The preacher then goes on: “Thus, Jesus described their aggravated wickedness and their determined defection from Him. But He actually said this to draw them closer to Him, and to provoke them and to signify that if they would convert He would heal them. It is as if someone would say, ‘He would not look at me, and I thank Him; for if he had given me even a glance, I would have quickly given in.’ He spoke in this way to signify how He wanted to be reconciled with them. He implied that both their conversion was possible and that upon their repentance they might be saved. It was not for His own glory alone, but for their salvation, that He was doing all things.”11
It is very much along the lines the prophecy that says it would be so: “Just like the days of Noah…they did not understand until the flood came and took them all away.”12 We call this, “learning the hard way.” There are some who will sit and hear the Gospel but dismiss it because of unbelief, and that it does not pertain to them because of their ability and talent to cope without it. Since Jesus faced this but did not let it discourage Him, we must do the same.
Verse 16: But God has blessed you. You understand what you see with your eyes. And you understand what you hear with your ears.
This form of speech was common among Jewish speakers, especially when they talked about attaining wisdom, knowledge, and understanding. One Rabbi expressed his joy this way: “You are happy, and she that gave birth to you is happy; happy are my eyes because of what I’ve seen.”13 This is another way of saying, “I was happy when I heard about it, but my joy was increased by being able to see it.” Therefore, the joy that comes to every believer’s heart when they hear about the return of our Lord and Savior Jesus Christ will be increased many times over when they actually get to see it happen!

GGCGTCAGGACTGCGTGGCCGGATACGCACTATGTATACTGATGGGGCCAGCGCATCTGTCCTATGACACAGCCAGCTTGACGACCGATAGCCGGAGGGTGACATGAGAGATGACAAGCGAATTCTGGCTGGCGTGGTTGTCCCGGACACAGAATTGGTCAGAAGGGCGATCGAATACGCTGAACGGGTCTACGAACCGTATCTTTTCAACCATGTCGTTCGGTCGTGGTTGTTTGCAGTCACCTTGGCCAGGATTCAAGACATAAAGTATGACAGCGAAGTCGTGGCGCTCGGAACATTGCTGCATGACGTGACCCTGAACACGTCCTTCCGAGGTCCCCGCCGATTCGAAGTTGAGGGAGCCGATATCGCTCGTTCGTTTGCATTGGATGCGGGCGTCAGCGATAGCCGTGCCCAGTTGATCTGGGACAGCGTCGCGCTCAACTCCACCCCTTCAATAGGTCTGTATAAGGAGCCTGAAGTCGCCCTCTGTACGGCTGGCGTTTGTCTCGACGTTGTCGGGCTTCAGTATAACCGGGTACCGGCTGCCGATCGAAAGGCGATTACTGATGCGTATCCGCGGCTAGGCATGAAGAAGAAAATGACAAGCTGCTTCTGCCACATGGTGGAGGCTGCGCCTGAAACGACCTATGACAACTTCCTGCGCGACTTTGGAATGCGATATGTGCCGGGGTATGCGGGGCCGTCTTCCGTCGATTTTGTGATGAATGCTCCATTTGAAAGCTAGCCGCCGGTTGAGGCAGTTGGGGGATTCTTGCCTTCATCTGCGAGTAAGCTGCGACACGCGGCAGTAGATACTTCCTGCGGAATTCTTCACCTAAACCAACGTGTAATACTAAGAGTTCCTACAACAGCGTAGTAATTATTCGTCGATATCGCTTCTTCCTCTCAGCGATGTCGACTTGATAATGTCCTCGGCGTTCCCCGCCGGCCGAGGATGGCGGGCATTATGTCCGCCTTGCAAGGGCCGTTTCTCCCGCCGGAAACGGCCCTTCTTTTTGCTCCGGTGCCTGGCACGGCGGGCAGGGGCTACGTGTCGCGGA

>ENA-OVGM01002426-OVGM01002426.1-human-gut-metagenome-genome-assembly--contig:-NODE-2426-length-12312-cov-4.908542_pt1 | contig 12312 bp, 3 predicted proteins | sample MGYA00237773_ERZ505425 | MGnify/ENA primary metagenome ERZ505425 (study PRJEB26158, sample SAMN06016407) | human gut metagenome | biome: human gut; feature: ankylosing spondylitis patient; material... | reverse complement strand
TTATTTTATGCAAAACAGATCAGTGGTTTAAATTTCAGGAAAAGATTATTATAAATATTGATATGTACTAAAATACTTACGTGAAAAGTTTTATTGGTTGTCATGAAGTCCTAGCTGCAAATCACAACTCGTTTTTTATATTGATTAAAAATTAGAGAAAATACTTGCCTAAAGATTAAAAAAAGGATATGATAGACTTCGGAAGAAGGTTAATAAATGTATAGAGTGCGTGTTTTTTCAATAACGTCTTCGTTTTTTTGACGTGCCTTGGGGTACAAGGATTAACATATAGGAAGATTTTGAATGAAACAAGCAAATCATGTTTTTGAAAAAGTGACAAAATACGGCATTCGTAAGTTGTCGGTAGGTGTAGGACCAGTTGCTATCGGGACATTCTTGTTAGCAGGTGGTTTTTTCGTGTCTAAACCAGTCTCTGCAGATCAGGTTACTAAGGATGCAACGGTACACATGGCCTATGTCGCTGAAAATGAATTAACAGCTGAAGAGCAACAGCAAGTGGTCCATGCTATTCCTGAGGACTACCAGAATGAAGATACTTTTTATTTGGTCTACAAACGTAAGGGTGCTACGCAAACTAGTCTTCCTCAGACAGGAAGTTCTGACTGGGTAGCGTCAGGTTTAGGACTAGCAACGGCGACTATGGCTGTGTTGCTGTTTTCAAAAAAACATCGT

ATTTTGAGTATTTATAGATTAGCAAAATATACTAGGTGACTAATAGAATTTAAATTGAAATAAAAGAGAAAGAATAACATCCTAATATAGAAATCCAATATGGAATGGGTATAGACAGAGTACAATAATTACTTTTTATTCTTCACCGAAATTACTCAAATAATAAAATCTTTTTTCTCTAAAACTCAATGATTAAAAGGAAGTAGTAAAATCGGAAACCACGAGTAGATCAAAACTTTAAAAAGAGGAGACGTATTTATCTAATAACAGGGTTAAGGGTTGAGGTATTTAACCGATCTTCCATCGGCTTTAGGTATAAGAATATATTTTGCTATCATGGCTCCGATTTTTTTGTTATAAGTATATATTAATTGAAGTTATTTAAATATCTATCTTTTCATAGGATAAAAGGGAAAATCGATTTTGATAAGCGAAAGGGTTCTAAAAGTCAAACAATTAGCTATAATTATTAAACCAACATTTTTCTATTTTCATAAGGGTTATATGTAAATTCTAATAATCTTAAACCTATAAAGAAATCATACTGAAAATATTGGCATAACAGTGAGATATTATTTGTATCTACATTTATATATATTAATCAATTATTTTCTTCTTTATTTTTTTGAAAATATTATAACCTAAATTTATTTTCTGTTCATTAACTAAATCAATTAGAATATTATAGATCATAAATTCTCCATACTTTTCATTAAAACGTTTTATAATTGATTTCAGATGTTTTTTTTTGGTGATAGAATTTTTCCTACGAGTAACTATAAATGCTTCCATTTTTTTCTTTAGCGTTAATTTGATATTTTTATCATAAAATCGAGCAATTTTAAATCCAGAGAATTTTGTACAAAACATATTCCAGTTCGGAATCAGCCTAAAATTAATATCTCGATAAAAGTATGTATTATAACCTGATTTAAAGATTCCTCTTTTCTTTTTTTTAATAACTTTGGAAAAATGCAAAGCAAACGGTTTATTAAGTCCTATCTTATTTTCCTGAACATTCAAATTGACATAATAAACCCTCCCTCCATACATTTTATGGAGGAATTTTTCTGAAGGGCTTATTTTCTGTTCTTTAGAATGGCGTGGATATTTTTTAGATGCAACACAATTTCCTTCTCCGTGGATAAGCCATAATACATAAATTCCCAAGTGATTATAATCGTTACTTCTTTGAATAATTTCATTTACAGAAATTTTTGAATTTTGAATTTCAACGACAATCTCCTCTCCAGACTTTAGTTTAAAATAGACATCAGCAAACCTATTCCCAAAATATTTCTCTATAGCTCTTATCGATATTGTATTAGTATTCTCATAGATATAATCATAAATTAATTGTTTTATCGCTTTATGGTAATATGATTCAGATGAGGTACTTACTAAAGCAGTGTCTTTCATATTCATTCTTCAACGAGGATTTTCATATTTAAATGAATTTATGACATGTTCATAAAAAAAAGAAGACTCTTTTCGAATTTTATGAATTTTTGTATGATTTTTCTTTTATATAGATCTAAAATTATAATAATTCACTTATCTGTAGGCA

As one early church writer puts it: “God blesses them, accordingly, as hearers of the Son’s voice and as having been made ready to see Him, through whom and in whom they saw, intellectually, the nature of God and the Father. Of these things the saints of old were accounted worthy, those, namely, who most completely possess a joy in good things.”14 And so it should be the desire of every current follower of Jesus to join this blessed group as eager listeners and joyful hearers of what the Lord said then, and what He, through the Holy Spirit, is saying today. We should never allow ourselves to become so complacent that we no longer expect to hear from God again.
Verse 17: I can assure you, many prophets and godly people wanted to see what you now see. But they did not see it. And many prophets and godly people wanted to hear what you now hear. But they did not hear it.